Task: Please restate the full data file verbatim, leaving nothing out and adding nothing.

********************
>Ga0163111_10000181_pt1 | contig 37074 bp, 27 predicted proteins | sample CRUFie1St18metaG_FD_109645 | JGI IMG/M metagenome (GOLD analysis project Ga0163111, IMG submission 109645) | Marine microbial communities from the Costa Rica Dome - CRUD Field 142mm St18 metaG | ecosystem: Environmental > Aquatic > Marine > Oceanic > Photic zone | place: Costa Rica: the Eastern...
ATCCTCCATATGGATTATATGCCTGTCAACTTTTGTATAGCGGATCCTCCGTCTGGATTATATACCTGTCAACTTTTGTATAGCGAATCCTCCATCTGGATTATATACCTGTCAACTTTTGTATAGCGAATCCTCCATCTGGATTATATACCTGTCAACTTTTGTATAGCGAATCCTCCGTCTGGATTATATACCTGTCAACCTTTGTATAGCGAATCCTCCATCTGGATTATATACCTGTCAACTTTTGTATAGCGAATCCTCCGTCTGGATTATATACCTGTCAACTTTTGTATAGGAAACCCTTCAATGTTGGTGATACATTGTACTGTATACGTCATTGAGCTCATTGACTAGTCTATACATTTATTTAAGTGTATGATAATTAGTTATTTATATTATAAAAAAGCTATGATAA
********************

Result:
>Ga0163111_10000181_pt1 | contig 37074 bp, 27 predicted proteins | sample CRUFie1St18metaG_FD_109645 | JGI IMG/M metagenome (GOLD analysis project Ga0163111, IMG submission 109645) | Marine microbial communities from the Costa Rica Dome - CRUD Field 142mm St18 metaG | ecosystem: Environmental > Aquatic > Marine > Oceanic > Photic zone | place: Costa Rica: the Eastern...
ATCCTCCATATGGATTATATGCCTGTCAACTTTTGTATAGCGGATCCTCCGTCTGGATTATATACCTGTCAACTTTTGTATAGCGAATCCTCCATCTGGATTATATACCTGTCAACTTTTGTATAGCGAATCCTCCATCTGGATTATATACCTGTCAACTTTTGTATAGCGAATCCTCCGTCTGGATTATATACCTGTCAACCTTTGTATAGCGAATCCTCCATCTGGATTATATACCTGTCAACTTTTGTATAGCGAATCCTCCGTCTGGATTATATACCTGTCAACTTTTGTATAGGAAACCCTTCAATGTTGGTGATACATTGTACTGTATACGTCATTGAGCTCATTGACTAGTCTATACATTTATTTAAGTGTATGATAATTAGTTATTTATATTATAAAAAAGCTATGATAA